Please seek expert advise from a dermatologist or a skincare expert if you feel conflicted with all of the different product reviews, or have specific skin needs/concerns.
Give a new product enough time to see results – sometimes it might take from 1-3 months to see the results of a new product in your skincare routine.
Cleanser – should see results immediately – up to 4 weeks, pay attention to skin texture and moisture levels.
Toner – should see results immediately – 2/3 weeks, pay attention to skin texture and hydration benefits.
Serums – should see results in 3-5 weeks if it’s a hydrating/anti-aging product, 2-3 months if it’s a skin brightening/hyperpigmentation product, 1-3 months if it’s an acne-targeted but not prescription product.
Eye creams & Sunscreens – should see and feel immediate results. Pay attention to improvements in fine lines and texture.
Don’t overuse physical exfoliants – rubbing in the beads can cause irritation and skin sensitivity, make sure you’re gently gliding the product over your skin or use a chemical exfoliator on a cotton round instead.
Don’t remove clay masks with a cloth – the skin will look red and feel irritated when removing a dried-out clay mask. Instead, keep removing it with water until it’s gone.
Rinse off the micellar water – especially cheaper products are formulated in a way that can cause dryness and clog pores. Also, make sure the micellar water is not your only makeup-removing step.
Don’t rely on popular skincare websites to check skincare product ingredients – they’re not a trustworthy source, they list all of the ingredients and give them a rating. But we have to look at the formulation as a whole with dominant and recessive percentages, “it’s the dose that makes the poison” (referring to alcohol in products being seen as a drying agent). Also, the ingridients are mostly uploaded by users, not companies, which can be misleading.
You might not need to use a specific product at all – understand what all active ingredients are doing for your skin and whether you need it or not. Figure out what you need for your personal skin concerns and benefits you want to see.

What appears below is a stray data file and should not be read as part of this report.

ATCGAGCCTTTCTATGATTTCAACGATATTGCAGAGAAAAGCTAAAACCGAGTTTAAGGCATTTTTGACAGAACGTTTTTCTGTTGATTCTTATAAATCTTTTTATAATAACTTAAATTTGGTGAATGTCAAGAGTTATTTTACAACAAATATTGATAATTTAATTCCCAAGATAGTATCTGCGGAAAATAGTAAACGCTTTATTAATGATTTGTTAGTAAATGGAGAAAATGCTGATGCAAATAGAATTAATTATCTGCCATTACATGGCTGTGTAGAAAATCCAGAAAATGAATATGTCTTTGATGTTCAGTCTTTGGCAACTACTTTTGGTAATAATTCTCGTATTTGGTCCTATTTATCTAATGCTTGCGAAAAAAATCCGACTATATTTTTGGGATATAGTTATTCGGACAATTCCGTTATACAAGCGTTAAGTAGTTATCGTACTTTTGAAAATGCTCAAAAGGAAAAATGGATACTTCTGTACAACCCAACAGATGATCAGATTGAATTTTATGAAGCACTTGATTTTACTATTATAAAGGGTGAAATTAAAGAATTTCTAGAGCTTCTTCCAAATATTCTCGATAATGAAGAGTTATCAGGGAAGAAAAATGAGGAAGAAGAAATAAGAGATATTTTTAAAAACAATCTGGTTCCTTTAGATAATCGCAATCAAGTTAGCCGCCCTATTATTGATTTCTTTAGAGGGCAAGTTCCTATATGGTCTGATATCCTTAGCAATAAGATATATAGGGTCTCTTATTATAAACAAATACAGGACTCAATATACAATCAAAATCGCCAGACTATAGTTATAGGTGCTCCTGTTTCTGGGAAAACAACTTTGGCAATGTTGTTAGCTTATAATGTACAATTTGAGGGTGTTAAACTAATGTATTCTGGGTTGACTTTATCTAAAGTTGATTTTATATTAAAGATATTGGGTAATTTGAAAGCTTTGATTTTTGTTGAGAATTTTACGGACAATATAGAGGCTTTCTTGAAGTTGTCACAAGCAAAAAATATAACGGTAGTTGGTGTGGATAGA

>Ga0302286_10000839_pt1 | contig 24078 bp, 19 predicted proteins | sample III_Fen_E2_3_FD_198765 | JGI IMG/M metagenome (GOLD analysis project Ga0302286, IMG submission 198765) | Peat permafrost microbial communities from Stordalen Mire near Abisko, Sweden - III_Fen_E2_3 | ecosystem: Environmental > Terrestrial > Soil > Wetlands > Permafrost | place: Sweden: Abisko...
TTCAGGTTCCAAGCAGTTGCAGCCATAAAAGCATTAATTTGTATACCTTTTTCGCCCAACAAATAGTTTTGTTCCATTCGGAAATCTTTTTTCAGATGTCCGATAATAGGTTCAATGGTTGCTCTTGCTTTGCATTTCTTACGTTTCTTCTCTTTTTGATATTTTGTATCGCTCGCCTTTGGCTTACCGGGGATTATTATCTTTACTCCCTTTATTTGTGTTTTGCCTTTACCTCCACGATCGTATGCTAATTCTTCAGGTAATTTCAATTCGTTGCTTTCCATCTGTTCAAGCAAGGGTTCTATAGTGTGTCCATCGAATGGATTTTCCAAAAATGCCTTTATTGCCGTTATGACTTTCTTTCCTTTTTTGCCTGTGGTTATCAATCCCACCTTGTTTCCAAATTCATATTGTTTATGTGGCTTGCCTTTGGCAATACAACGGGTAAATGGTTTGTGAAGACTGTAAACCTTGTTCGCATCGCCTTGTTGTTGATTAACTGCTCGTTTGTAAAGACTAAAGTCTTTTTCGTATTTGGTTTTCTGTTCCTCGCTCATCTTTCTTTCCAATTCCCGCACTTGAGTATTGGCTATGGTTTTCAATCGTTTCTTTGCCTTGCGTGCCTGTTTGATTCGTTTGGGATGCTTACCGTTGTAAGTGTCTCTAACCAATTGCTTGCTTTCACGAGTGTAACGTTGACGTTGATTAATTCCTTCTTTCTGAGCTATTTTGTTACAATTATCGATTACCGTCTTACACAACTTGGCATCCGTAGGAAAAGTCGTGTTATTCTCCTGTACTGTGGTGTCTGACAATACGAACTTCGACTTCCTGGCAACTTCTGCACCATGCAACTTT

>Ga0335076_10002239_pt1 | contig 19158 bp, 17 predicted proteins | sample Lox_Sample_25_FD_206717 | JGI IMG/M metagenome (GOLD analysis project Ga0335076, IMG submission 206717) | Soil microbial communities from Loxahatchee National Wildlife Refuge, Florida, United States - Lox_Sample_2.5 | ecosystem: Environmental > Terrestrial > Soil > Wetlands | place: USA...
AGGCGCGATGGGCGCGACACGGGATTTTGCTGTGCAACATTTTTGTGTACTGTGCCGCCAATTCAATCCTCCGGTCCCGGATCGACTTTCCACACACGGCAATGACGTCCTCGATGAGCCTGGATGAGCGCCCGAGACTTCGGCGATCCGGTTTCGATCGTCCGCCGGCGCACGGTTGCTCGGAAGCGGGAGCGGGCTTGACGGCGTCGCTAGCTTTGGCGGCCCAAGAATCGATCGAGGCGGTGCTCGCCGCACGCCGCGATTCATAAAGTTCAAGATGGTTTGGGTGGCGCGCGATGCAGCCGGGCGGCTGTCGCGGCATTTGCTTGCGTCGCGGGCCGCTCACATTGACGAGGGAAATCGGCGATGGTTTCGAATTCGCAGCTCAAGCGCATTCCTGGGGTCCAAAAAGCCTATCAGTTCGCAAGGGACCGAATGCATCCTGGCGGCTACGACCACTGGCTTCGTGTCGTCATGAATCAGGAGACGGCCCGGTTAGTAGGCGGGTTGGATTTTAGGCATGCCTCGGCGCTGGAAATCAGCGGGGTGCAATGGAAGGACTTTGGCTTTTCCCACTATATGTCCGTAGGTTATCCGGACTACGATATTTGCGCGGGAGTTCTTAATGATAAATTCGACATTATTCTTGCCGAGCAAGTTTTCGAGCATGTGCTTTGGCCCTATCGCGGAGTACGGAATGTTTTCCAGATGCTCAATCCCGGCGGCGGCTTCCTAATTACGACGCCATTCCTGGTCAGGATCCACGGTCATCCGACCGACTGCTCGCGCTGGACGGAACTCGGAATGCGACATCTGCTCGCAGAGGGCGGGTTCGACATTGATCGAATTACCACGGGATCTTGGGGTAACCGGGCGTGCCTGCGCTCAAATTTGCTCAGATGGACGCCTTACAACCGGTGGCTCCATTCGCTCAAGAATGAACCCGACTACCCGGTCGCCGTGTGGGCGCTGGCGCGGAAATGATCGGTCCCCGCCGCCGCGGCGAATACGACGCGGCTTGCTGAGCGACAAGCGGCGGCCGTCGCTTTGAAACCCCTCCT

Remember that skincare can only do so much – don’t rely on skincare alone to fix your concerns, take into account your diet, exercise, water intake, genetic conditions, and always seek professional help if you feel the need to.
The plainly packaged line markets itself as a “botanical” brand by an unseen facialist from Romania who founded the company in 1967. It’s sold in popular stores like Urban Outfitters and Anthropologie and has managed to get a fair share of celebrity and social media endorsements over the years.
But “disappointed” customers is an understatement. The number of people who reported feelings of dry, itchy, red, irritated, and broken out skin after using Mario Badescu products is significant enough to constitute a trend. Considering this is a brand claiming to use only “simple, gentle, fresh-botanical-based ingredients,” it’s even more intriguing to dive into.
Mario Badescu has been hit with legal repercussions for the excruciating, disfiguring results of some of its formulations. In 2013, the brand settled a class action lawsuit brought against it for failing to disclose the inclusion of strong steroids in at least two of their products. The steroids, hydrocrotisone and triamcinolone acetonide, can trigger enlarged capillaries and dermatological misery, including skin atrophy. This is where the skin becomes so thin that it easily perforates, leading to infection, diseases, fungal growths, rashes and blistered skin that oozes, burns and peels. Of course, this looks as awful as it sounds. Worse, skin atrophy can cause problems with other medical issues; even removing a bandage can rip open the afflicted skin.
Should You Try Their Products Now?
According to beauty guru and self-proclaimed Cosmetics Cop Paula Begoun, the answer is no. Out of the 60 Mario Badescu products her team reviewed for Beautypedia.com, 55 achieve only one or two stars out of five. Five nabbed three stars, but none made it to four. Phrases like “incredibly irritating” and “no-go” are found all over in the detailed reviews.
More worrying, Begoun’s team found inaccurate assertions about product formulations. “This does not contain any type of AHA, as claimed,” Beautypedia notes of the brand’s Kiwi Face Scrub. Her examiners were scathing in their audit of Mario Badescu Glycolic Skin Renewal Complex, saying: “Lubragel CG on the ingredient list is a trade name for the film-forming agent glyceryl polymethacrylate (think hairspray)…Why does Badescu ignore FDA and European ingredient regulations? Perhaps he’s ashamed of his formulas?”
The products are not the brand’s only problem. As noted by Hirons and other industry players, Mario Badescu doesn’t seem to invest many pennies in user-friendly packaging. Meanwhile many cult brands prove you can deliver superb skincare in protective, functional packaging that is both streamlined and easy for customers to use (think PIXI). Mario Badescu’s approach seems to be taking the highest possible margins for poor products contained in the flimsiest, cheapest vessels available.
Overall, always make sure to read labels, evaluate claims, and do at least a cursory Google search before investing in any brand.